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5 Zen Lessons I Learned From Cat Play Time - KT Cat Paws


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Guest contributor:  KT Cat Paws


There are subtle Zen lessons we can learn about play time with a cat. Interactive playtime can bring a new appreciation for your cat, plus it is a great way to knit the family together in a way that is enjoyable and healthy for everyone. Playtime can also teach you about yourself, all while finding a tad bit of Zen.  


Why cats need interactive play

Cats can play alone but they also like to interact with us and their littermates. Interactive play is vital to kittens and indoor cats. They play with us; one-on-one. We are their only form of interaction so we must provide the additional stimulation they need. We have a big shoe (paw) to fill as the home environment is taking the place of the big outdoors.   

Interactive play is important and simple to understand. It is all about us creating a playtime environment that stimulates their natural instinct to hunt. Cats are stalkers; they like to wait, watch, and pounce on their prey, or jump to catch their prey mid-flight. They key is finding play that works with their individuality, keeping in mind their hunter style and instincts.

Besides being fun, cat play helps the cat in various ways.

  • Keeps the cat healthy and fit.
  • Helps a kitten or young cat develop properly.
  • Reduce excess energy in excited cats and helps nervous cats release anxiety.
  • Increase mental stimulation and prevents boredom.
  • Drives their natural hunting instinct. This increases satisfaction plus confidence in submissive cats and reduce aggressive behavior in dominant cats

Cats need play consistently at least 15 minutes a day or at least until the cat says so. Twice a day is best. Play brings mental and physical challenges that the cat needs. One way to keep the cat from getting bored is to keep their toys put away until play-time, and occasionally brings out different toys to change things up.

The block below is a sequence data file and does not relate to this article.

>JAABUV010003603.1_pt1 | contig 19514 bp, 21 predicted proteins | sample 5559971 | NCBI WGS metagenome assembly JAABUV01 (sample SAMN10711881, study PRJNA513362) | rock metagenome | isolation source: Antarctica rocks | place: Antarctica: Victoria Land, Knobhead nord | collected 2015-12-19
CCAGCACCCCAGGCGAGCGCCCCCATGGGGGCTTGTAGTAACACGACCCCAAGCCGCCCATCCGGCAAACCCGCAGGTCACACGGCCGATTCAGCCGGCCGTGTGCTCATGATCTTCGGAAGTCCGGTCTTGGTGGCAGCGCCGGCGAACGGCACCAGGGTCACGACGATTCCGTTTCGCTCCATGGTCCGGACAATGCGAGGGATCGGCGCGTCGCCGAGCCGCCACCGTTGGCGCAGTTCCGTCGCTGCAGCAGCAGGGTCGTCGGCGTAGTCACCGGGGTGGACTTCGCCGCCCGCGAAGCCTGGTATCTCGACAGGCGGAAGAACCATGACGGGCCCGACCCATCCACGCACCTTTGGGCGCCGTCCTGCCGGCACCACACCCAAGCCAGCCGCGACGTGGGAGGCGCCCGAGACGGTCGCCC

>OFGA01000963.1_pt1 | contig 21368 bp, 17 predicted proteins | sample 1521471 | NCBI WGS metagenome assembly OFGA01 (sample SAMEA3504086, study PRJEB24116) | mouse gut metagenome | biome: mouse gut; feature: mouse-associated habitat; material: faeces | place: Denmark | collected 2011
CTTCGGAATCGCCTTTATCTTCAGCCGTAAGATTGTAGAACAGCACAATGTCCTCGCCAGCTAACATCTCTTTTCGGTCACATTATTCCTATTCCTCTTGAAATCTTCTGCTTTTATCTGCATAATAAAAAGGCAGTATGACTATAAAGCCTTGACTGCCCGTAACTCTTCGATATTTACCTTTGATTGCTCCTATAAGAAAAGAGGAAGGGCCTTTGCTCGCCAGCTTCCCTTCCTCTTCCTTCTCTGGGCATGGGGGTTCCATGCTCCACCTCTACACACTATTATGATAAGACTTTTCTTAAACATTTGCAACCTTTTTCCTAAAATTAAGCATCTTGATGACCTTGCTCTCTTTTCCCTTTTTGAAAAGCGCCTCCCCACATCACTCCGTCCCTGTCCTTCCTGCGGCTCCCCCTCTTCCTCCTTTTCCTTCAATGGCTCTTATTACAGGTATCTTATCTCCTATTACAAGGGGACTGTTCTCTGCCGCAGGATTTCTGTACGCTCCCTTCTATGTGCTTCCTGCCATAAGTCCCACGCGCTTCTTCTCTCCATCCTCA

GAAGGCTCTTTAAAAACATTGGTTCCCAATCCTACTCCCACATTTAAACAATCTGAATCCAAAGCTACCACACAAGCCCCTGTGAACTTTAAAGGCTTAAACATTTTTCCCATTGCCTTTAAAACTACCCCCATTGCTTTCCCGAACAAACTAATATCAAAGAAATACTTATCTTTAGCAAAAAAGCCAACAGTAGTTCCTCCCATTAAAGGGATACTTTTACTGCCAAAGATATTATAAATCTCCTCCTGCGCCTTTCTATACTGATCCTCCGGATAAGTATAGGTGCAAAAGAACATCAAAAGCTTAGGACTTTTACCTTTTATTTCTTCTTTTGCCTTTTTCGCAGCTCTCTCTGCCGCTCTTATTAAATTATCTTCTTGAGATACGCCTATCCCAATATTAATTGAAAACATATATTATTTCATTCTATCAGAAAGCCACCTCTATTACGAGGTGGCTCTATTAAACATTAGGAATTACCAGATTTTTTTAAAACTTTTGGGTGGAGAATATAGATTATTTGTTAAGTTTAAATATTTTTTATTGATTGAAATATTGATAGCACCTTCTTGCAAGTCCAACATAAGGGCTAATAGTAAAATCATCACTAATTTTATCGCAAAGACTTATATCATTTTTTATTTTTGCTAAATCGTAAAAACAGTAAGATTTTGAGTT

Playtime develops the cats hunting skills. Make sure you mimic the way the prey would move, keeping in mind that most prey get caught, escape, wait and move again. In the wild, once a prey is captures, most cats will eat it, or bring it home to you as a gift!  So, when play-time dwindles down, let them catch the toy, then give them a treat afterwards to mimic eating the kill. This treat is the reward for the proud hunter.

  Cat1photo credit: Mr.TinDC via photopin cc


The 5 Zen lessons I learned from playtime with my cat

I have found that cat play is just as important for us as it is for our cat. Most of us don’t play properly; we tend to get side-tracked. We play absent-mindedly while having our focus on other things at the same time. I know this because the cats tell me when they paw for my attention. We need to be present and in the moment with play time. Being mindful can remind us what it was like to be young and kitten like; seeing things with a fresh new insight.  

  • Playing helps increase imagination and creativity. It quiets the busy mind, relaxing us so we can focus in the now. In being present, we can find a cat-like curiosity which expands our senses.
  • Playing helps with patience, especially if you’re playing with others. It teaches us cooperation instead of competition. Play teaches us to be sociable as we learn to play nice in the cat box with the other cats. It helps us release control so we can become more open minded.
  • Playing IS a big part of a healthy life. It lowers blood pressure, increases endorphins and decreases stress. It is healthy to play every day. When we laugh and have fun, we see with cat-eye clarity the small precious moments that are created on a day to day basis.
  • Playing allows us to appreciate our cats. It increasing bonding, while bringing gentle wisdom that is specific to us. Overtime, these cat connections and memories can put lasting paw print on our hearts.
  • Playing teaches us balance, so add catnip and everyone can have fun!  Catnip is a stimulant to cats if it is used occasionally and in small amounts. If we don’t balance the amount and use, the effect is lost. To humans, catnip is a relaxant in tea form. It causes a calming effect which relieves stress, anxiety and helps promote sleep. This teaches us about the proper balance of playtime and relaxation time.

So when you are playing with your cat, be present and enjoy the connection while finding a tad bit of Zen lessons along the way. When you are done, relax and have some tea while you appreciate the life you have with your cat. This will surely promote you own Inner Purr.

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KT Cat Paws is a blogger and writer. She has written and taught various spiritual concepts while focusing on maintaining her blog at The Art of Awakening. A blog dedicated to help people awaken their inner purr with the ways and wisdom of the cat.  Follow her on Twitter and Facebook

On a side note, if you're going to play chess with your cat, be prepared.   Most will knock over the pieces when they are losing.  Sometimes in one big swat! 



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